We should always check our speech about cultural references. If we mention anything that has to do with news and events that happened lately, we have to make sure that our audience knows what we are talking about. If they don’t we need to introduce the context of the reference we just mentioned.
When we use too many unfamiliar cultural references, following might become too intense and tiring for our audience.
When we have a very diverse audience, where some understand our cultural references, we should try NOT to focus on them too much, as we might loose the connection with the rest of our audience, and even make them upset: I witnessed this many times and unfortunately the speakers didn’t even realize what was happening because they ended up speaking to those who could follow, neglecting and loosing the attention of those who couldn’t… – Just think of references to movies, songs, what heroes did or said.
5) When to use humor – and when not
Humor helps to break the ice and to build connection.
But what if, like with colloquialisms or slang words, the audience doesn’t understand it?
Especially in very diverse settings, the audience might laugh at different moments or even stay quiet, therefore it is important that the anecdotes are chosen wisely and are politically correct.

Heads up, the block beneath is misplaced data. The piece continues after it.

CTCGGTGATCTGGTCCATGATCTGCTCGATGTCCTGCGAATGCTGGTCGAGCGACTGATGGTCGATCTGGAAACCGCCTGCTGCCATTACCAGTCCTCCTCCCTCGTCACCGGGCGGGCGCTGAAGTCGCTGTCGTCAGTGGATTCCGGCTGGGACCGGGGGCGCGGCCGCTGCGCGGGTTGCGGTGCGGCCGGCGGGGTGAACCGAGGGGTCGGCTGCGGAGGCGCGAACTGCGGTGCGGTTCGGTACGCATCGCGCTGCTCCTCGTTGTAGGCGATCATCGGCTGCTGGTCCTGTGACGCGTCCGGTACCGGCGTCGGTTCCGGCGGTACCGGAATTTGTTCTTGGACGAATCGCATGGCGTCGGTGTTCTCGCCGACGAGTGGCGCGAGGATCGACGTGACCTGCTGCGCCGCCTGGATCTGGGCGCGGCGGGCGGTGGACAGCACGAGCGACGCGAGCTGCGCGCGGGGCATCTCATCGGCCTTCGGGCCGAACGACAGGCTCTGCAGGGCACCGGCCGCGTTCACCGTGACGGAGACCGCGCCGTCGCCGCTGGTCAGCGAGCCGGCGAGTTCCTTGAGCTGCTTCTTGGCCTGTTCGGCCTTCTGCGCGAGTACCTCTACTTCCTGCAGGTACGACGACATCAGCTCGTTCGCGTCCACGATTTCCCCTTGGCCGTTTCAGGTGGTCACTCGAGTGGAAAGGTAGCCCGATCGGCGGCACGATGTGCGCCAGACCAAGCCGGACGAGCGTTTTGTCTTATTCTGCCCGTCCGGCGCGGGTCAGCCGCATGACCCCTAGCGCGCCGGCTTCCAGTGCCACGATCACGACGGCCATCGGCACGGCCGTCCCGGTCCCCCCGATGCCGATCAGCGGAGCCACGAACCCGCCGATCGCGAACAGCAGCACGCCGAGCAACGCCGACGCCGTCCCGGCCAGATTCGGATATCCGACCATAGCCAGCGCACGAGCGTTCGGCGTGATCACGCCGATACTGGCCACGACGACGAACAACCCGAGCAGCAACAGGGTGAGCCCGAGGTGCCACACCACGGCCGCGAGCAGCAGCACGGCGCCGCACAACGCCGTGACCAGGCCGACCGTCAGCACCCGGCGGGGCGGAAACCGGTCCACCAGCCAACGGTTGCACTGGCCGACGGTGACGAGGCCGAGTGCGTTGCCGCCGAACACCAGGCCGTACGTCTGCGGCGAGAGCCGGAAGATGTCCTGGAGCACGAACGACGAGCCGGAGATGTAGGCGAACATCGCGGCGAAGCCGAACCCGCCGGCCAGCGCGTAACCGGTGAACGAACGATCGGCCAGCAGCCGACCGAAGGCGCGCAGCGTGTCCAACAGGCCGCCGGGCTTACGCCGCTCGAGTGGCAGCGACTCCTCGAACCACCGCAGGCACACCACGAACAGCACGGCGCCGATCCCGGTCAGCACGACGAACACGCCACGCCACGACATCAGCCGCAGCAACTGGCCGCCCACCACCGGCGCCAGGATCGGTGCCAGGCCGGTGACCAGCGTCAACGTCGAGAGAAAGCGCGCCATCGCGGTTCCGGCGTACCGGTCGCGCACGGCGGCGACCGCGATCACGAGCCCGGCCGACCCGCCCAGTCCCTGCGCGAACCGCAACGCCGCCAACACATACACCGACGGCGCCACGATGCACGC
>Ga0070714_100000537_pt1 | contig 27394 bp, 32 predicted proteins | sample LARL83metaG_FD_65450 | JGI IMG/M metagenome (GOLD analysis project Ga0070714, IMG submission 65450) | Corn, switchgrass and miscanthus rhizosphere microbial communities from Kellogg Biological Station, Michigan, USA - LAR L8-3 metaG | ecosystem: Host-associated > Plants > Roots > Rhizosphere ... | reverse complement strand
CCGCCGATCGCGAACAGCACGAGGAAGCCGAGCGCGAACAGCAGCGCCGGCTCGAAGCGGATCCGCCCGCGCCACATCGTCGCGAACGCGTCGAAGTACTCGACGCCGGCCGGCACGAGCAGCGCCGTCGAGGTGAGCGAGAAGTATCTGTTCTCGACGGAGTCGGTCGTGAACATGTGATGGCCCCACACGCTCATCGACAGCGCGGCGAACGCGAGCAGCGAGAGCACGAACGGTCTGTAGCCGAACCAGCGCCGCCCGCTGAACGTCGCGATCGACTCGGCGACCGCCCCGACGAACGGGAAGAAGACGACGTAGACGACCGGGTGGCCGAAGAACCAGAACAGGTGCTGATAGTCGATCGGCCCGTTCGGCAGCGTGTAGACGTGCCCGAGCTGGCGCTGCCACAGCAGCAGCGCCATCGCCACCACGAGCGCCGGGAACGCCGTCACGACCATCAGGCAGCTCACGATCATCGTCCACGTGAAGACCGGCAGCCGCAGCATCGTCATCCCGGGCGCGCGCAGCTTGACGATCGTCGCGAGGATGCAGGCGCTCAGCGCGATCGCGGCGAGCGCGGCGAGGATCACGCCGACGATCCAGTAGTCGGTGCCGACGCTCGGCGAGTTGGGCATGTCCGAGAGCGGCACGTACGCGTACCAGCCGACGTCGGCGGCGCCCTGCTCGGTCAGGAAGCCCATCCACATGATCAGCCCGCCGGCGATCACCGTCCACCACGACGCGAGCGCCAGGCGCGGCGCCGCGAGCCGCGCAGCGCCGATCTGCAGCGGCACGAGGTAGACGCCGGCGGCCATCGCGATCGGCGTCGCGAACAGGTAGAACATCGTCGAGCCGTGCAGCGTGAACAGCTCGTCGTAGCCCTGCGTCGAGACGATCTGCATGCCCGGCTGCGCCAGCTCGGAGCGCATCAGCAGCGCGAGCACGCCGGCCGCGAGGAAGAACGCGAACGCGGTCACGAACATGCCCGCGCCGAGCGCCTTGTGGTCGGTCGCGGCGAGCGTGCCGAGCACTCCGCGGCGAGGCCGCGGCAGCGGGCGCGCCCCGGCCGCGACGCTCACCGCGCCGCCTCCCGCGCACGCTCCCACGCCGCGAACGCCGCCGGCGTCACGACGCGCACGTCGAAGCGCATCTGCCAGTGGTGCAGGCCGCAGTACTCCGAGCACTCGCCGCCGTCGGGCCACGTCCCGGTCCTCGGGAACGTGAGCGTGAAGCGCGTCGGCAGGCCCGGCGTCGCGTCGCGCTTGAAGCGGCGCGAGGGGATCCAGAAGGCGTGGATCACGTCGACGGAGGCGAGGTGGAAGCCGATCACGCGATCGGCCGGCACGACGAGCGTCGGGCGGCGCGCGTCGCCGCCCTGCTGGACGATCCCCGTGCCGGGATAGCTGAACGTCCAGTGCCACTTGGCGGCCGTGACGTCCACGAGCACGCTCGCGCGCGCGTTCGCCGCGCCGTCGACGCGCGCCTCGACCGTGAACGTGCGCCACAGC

I have witnessed many subtle (or not so subtle…) cultural faux pas. Once we make one, it is almost impossible to regain the audience’s attention and approval for what we say.
I always recommend to avoid jokes that require cultural knowledge or are a play of words. If an icebreaker is needed and we want to do it in a humorous way, the best is to introduce it by asking the audience if they know about the person, the situation etc. or to make fun of ourselves and tell a personal anecdote, making sure to explain it in detail and from different perspectives – just to be sure the audience gets the point.
6) Listen – observe – ask – rephrase
The more diverse the audience, the more we need to observe and listen to what they say, and how they say it in order to be an effective communicator!
I always recommend, when possible, to meet with the audience, talk with them before the event.
Taking the time to listen and ask open questions to see if what we are talking about is understood in the way we want to convey it, is never wrong.
When others speak, it’s good to take the time to reformulate what they said – in our head or out loud – as it shows that we are actively listening and intend to understand.
Not interrupting and allowing the other person to think at her or his own pace, respond, and finish their sentence, demonstrates respect and genuine interest that builds rapport, and rapport is what we want to build when we communicate.